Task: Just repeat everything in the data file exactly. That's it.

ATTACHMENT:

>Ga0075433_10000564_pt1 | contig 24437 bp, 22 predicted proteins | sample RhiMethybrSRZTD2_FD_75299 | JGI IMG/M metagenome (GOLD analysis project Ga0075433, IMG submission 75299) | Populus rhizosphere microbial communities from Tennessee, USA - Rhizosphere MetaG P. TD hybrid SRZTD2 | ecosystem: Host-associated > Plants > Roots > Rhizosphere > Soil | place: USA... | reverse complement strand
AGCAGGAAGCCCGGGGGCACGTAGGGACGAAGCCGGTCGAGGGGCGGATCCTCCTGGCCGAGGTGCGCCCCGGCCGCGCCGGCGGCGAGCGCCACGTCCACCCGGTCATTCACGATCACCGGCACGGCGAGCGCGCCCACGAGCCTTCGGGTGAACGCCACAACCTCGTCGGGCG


>Ga0075433_10000564_pt1 | contig 24437 bp, 22 predicted proteins | sample RhiMethybrSRZTD2_FD_75299 | JGI IMG/M metagenome (GOLD analysis project Ga0075433, IMG submission 75299) | Populus rhizosphere microbial communities from Tennessee, USA - Rhizosphere MetaG P. TD hybrid SRZTD2 | ecosystem: Host-associated > Plants > Roots > Rhizosphere > Soil | place: USA... | reverse complement strand
AGCAGGAAGCCCGGGGGCACGTAGGGACGAAGCCGGTCGAGGGGCGGATCCTCCTGGCCGAGGTGCGCCCCGGCCGCGCCGGCGGCGAGCGCCACGTCCACCCGGTCATTCACGATCACCGGCACGGCGAGCGCGCCCACGAGCCTTCGGGTGAACGCCACAACCTCGTCGGGCG